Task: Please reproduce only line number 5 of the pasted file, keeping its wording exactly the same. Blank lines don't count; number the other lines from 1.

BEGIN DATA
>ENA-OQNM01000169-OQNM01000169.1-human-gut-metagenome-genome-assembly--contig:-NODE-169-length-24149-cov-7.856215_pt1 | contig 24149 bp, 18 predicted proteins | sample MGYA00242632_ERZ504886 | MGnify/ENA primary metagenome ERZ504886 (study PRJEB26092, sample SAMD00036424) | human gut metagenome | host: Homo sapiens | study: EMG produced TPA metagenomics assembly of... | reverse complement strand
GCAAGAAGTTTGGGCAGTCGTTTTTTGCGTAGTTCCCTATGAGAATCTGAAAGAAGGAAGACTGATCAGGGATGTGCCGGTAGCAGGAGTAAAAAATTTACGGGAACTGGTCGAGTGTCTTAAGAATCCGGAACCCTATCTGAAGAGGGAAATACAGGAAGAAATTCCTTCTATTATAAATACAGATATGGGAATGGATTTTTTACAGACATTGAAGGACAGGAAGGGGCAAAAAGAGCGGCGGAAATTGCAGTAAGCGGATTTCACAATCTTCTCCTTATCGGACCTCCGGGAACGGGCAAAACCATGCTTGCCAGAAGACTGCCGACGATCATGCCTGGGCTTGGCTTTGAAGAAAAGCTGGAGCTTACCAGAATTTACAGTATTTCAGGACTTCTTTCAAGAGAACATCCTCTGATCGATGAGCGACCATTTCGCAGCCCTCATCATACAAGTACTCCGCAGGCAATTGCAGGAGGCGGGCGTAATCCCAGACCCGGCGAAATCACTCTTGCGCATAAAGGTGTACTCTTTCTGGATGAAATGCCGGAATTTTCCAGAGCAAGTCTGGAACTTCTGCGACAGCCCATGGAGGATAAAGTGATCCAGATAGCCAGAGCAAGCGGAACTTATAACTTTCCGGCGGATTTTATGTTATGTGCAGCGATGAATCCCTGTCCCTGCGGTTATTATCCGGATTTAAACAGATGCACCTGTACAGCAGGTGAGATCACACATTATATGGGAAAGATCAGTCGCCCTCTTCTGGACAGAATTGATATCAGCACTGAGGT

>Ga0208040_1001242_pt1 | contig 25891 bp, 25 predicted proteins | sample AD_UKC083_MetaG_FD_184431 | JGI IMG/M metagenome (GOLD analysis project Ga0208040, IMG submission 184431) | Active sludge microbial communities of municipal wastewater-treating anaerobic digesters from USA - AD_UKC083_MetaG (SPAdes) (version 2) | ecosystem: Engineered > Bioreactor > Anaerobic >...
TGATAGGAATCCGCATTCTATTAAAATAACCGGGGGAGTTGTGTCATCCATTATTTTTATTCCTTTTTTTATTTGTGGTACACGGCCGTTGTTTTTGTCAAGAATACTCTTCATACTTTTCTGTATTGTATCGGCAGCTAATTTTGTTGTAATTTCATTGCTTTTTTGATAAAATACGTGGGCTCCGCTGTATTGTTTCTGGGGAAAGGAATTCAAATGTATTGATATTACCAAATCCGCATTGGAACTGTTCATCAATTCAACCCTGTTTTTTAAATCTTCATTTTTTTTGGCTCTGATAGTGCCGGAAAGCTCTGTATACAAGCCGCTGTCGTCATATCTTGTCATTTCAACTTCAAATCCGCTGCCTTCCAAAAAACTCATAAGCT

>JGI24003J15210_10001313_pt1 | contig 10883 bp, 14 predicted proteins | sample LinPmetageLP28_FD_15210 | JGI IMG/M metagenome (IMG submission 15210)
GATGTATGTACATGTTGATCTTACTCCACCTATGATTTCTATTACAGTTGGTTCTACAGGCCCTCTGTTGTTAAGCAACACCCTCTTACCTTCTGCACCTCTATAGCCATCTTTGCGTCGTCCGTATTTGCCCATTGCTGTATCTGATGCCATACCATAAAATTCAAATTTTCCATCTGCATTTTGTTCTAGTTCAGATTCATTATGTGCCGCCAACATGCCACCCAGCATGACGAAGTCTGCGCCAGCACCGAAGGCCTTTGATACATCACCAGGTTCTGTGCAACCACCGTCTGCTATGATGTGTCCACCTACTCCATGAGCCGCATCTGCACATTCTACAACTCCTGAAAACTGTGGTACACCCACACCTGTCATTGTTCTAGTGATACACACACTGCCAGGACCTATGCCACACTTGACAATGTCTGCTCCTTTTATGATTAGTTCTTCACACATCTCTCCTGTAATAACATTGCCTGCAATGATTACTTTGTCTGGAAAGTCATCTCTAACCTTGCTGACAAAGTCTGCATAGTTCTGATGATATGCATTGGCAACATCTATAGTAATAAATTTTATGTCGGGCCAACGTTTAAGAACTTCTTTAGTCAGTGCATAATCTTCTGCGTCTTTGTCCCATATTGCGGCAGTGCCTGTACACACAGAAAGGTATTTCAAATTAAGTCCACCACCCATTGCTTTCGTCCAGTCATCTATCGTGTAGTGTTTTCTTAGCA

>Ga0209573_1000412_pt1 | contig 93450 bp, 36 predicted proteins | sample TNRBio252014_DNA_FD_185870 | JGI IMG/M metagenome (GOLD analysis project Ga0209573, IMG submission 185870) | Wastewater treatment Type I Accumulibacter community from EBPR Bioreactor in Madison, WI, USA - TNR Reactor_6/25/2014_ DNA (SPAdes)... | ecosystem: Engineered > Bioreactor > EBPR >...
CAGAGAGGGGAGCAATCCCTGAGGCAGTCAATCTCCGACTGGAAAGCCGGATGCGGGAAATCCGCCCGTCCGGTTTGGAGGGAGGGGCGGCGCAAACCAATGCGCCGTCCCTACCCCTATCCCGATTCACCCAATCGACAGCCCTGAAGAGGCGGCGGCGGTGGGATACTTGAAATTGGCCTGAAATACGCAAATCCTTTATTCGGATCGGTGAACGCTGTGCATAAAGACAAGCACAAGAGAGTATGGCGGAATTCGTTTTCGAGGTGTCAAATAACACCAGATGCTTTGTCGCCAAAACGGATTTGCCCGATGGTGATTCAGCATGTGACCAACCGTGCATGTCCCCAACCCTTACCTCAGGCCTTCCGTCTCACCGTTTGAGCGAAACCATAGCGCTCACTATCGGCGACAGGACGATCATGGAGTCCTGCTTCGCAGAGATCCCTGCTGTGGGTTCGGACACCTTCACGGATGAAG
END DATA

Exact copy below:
>JGI24003J15210_10001313_pt1 | contig 10883 bp, 14 predicted proteins | sample LinPmetageLP28_FD_15210 | JGI IMG/M metagenome (IMG submission 15210)